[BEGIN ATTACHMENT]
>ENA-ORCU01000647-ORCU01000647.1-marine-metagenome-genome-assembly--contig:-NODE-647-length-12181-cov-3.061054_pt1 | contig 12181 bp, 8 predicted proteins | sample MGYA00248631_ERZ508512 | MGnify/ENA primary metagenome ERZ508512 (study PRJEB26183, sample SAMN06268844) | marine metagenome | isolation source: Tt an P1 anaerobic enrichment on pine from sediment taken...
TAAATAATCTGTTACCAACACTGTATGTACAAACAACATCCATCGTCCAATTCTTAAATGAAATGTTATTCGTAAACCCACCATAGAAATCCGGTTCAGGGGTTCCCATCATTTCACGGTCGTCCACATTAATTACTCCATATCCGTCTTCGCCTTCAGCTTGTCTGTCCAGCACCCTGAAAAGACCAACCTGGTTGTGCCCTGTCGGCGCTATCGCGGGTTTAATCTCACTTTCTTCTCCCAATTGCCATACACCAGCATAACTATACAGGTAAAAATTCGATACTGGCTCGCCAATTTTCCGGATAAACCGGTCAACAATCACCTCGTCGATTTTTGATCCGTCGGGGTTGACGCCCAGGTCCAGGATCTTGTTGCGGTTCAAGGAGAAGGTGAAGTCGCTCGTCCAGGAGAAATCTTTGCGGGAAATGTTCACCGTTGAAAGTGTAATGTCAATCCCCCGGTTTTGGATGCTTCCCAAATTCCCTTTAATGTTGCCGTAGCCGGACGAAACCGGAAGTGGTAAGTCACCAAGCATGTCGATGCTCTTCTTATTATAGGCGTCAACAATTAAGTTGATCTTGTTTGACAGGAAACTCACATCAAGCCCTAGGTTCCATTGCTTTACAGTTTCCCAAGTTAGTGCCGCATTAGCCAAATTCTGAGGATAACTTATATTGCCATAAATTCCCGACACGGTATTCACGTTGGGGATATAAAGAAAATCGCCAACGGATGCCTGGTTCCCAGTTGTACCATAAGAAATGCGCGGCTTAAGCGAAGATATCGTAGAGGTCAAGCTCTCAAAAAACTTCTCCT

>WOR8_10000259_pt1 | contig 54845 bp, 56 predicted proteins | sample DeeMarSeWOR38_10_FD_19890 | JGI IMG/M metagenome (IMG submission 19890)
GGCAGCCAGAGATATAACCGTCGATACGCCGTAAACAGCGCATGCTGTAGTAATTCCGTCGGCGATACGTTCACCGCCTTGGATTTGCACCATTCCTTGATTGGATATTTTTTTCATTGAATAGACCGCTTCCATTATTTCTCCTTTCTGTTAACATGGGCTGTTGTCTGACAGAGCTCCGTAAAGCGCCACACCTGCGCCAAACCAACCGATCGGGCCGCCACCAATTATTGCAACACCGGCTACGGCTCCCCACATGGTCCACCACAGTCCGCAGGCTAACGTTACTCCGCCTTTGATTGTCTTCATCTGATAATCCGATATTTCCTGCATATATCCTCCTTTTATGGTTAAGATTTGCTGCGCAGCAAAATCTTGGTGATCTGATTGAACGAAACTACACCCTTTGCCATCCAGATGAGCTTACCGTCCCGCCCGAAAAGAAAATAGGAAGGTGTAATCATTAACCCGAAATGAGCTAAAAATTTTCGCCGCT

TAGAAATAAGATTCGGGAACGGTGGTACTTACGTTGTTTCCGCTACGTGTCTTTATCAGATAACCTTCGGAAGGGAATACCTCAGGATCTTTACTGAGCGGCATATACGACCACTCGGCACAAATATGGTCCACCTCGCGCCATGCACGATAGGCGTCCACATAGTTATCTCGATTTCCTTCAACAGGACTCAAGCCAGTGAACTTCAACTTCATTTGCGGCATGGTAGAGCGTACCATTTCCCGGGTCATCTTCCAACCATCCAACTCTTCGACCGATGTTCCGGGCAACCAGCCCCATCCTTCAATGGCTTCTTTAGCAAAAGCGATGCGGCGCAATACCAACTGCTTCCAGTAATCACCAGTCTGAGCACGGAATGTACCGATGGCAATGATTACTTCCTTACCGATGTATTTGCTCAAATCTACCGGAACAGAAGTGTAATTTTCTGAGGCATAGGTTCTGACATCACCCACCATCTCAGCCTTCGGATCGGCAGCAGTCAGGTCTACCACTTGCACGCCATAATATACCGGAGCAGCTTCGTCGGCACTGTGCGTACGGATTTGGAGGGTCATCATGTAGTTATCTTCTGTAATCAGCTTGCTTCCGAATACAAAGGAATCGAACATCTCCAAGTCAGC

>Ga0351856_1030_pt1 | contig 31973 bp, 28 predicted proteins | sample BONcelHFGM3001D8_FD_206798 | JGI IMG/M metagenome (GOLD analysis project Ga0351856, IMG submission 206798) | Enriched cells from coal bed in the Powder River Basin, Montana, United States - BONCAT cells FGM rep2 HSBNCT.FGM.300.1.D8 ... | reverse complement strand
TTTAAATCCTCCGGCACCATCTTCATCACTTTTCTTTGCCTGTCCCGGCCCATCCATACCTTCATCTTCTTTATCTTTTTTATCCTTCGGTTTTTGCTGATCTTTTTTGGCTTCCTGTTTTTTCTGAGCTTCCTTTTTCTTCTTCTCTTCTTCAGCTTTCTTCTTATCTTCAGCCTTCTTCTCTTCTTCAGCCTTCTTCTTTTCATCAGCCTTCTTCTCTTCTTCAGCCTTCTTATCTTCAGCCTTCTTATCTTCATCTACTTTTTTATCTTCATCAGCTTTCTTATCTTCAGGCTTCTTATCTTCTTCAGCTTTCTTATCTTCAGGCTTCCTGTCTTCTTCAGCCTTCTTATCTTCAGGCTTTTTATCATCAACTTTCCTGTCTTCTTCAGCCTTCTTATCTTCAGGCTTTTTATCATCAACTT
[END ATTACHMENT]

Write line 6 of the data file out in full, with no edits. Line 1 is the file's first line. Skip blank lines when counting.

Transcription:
>Ga0351856_1030_pt1 | contig 31973 bp, 28 predicted proteins | sample BONcelHFGM3001D8_FD_206798 | JGI IMG/M metagenome (GOLD analysis project Ga0351856, IMG submission 206798) | Enriched cells from coal bed in the Powder River Basin, Montana, United States - BONCAT cells FGM rep2 HSBNCT.FGM.300.1.D8 ... | reverse complement strand